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  • Lawrence Bailey

Making changes before they happen

A mantra drummed into me a long time ago is that being unprepared for change is a sure way of being swamped when it happens.

OK, this may be a blindingly obvious observation, given recent global events, but it’s nonetheless true, even in non-pandemic times.

My experience from working with a range of different ventures over the years is that what generally distinguishes the successful ones is an ability to adapt plus a willingness to innovate.

Let me share an example of a project on which I hold a watching brief. This is the CWIC Scaffolding Academy located at Bay Studios Business Park.

It may not sound like a particularly big deal but this £1.5m initiative is part of the Construction Wales Innovation Centre, a major purpose-built resource based at the University of Wales Trinity St David in SA1 Waterfront.

Backed by the Construction Industry Training Board (CITB), the unique partnership is delivering world-class training and bespoke programmes for a sector that will prove crucial in aiding economic recovery.

As it happens, this expansion is going to coincide with a significant shift in the industry towards new energy efficient design and sustainability demands.

I visited the SA1 centre last year and was amazed by how they’ve geared technology towards boosting construction aptitude. Some of the techniques like tactile 3D simulation and virtual construction methods take things to a new level.

Their scaffolding academy, located further along Fabian Way, might seem more suited alongside a campus than a film studio complex. That’s where adaptability come in; for what you may not know is that film-set rigging involves much the same methodology where planning, speed and reliability are key factors.

Since opening last October, the nine-bay facility has seen some 27 apprentices complete respective programmes along with 36 students looking to further their studies in the field. It’s expected that around 350 students will pass through the centre in its first year.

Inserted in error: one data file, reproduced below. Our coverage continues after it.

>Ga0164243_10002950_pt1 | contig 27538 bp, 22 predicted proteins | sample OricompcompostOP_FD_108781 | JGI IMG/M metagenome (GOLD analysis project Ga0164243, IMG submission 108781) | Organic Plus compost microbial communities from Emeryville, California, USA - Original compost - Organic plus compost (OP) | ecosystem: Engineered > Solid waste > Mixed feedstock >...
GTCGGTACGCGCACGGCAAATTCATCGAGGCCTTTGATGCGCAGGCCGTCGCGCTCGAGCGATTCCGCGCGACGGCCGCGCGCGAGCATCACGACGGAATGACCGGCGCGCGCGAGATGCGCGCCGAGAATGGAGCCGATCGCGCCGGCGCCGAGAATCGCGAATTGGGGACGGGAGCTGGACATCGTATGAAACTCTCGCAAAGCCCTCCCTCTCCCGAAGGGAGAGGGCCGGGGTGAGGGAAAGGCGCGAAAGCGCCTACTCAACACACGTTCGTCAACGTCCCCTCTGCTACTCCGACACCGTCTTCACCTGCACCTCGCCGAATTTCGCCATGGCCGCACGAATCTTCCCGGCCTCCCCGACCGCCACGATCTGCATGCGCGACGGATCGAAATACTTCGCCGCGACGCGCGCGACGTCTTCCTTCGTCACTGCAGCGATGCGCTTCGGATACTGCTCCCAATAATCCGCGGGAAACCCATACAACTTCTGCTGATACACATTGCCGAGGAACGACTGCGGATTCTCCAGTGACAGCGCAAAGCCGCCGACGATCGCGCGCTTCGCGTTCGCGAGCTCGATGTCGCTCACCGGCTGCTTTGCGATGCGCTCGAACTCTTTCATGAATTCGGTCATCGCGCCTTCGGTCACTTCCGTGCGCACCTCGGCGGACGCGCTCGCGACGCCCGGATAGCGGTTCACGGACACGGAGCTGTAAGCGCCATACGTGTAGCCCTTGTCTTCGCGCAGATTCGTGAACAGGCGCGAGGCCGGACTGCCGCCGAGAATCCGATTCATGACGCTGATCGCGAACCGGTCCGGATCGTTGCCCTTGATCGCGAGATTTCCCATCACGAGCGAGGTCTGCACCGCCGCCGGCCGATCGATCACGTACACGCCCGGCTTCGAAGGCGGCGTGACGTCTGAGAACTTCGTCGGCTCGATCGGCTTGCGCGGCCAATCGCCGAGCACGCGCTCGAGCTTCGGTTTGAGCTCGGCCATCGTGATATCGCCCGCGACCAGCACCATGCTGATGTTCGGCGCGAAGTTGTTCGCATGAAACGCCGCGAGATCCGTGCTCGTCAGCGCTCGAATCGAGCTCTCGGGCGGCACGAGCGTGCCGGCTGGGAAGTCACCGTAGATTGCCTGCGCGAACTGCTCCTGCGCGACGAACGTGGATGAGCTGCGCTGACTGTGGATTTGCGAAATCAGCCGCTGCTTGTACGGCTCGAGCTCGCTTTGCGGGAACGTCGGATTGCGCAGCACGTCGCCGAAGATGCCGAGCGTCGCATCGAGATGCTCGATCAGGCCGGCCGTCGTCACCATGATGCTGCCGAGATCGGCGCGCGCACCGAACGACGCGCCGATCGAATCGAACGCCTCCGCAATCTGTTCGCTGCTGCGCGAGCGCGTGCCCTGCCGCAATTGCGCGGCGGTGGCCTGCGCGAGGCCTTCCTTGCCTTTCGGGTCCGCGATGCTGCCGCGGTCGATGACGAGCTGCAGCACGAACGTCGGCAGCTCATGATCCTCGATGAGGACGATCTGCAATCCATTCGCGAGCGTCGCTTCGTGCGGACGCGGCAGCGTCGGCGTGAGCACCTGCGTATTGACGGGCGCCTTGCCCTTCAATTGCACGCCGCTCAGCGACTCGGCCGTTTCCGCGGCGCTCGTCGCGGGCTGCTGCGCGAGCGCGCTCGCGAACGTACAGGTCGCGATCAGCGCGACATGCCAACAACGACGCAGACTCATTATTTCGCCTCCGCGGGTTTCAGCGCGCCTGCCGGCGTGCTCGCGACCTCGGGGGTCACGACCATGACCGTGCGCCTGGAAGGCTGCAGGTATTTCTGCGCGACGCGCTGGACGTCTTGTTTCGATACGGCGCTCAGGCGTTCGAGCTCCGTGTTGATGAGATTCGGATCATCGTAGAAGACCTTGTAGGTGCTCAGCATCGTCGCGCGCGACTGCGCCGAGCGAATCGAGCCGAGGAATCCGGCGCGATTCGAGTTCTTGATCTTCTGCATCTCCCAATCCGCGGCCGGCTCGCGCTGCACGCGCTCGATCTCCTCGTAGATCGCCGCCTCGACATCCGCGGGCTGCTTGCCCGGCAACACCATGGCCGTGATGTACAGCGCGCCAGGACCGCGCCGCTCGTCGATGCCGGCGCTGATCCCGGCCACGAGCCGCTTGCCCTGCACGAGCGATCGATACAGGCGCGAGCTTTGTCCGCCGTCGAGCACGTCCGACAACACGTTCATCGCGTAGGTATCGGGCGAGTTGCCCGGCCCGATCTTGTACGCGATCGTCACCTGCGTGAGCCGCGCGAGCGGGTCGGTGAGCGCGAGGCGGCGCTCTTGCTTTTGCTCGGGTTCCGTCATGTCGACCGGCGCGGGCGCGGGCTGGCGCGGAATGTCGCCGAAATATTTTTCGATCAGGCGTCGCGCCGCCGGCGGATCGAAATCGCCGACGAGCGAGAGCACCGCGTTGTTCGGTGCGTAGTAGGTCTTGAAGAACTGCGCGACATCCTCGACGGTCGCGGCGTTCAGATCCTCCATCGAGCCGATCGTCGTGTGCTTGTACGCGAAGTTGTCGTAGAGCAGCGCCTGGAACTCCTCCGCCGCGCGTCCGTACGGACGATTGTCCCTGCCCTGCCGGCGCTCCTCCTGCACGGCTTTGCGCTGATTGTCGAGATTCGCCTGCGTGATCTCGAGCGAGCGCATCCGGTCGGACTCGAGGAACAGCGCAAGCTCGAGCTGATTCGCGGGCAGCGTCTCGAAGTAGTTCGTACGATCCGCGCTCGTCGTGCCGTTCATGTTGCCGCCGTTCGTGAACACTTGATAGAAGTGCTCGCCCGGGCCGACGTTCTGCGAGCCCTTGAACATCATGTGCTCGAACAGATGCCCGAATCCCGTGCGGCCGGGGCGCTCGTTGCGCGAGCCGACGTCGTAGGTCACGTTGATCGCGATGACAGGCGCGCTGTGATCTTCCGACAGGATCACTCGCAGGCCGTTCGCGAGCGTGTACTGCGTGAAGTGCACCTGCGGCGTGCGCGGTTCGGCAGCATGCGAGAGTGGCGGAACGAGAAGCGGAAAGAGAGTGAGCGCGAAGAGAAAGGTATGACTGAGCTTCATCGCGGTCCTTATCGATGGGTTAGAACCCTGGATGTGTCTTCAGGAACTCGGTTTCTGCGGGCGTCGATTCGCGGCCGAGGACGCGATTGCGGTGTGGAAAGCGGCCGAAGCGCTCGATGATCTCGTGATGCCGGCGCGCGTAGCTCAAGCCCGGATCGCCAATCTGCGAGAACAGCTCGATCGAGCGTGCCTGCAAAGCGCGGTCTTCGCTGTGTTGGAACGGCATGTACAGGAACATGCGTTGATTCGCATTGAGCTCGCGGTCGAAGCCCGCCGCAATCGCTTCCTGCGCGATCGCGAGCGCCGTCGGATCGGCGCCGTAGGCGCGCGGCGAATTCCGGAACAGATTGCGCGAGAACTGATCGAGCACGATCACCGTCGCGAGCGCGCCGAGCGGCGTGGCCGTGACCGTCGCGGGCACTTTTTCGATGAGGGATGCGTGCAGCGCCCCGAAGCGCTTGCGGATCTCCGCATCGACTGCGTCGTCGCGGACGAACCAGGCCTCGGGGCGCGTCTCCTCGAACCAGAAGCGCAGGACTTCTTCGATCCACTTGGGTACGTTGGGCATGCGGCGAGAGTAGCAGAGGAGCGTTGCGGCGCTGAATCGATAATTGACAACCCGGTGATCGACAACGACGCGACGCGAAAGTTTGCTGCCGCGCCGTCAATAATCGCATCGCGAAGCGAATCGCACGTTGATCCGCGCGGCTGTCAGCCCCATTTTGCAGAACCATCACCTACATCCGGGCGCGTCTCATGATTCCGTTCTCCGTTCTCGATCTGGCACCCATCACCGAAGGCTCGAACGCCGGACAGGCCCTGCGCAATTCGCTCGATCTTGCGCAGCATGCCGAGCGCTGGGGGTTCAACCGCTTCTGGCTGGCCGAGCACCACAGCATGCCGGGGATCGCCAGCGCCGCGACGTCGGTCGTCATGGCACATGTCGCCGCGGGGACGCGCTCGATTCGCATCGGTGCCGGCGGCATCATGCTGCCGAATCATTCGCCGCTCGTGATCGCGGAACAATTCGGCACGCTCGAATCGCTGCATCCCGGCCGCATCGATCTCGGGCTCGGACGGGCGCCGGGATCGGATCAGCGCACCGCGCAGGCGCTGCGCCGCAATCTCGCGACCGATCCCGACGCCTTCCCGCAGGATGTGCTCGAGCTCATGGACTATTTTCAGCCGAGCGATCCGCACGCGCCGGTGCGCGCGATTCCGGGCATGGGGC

This isn’t just about back-filling the skills gaps either. A pivotal part of the transformational training is making sure we have a workforce proficient in new methods and materials.

“Homes as power stations” has gone from being a futuristic concept to a reality. New energy efficient houses that don’t need central heating are up and occupied in the region and more are on the way.

The pace is picking up in terms of sustainability too. A key consideration in new schemes is how drainage and local ecology systems can be safeguarded.

The commercial sector is also finding it necessary to navigate its way around a changing development landscape. Advanced construction will be vital for revised spatial demands as we rethink our working environments.

It’s no surprise that this dynamic is already a driver in mixed schemes where housing associations and urban developers seek to future-proof their investment with an emphasis on biophilic (green) buildings.

All in all, the construction industry is experiencing change at a frightening pace and it will need outfits like CWIC to provide a technical lead where it can.

However, what’s badly needed now is for a practical two-way dialogue between Welsh government and those at the sharp end as to how policies can be cost-effectively put into substance on the ground over the coming decade.

That would make a welcome change in itself.




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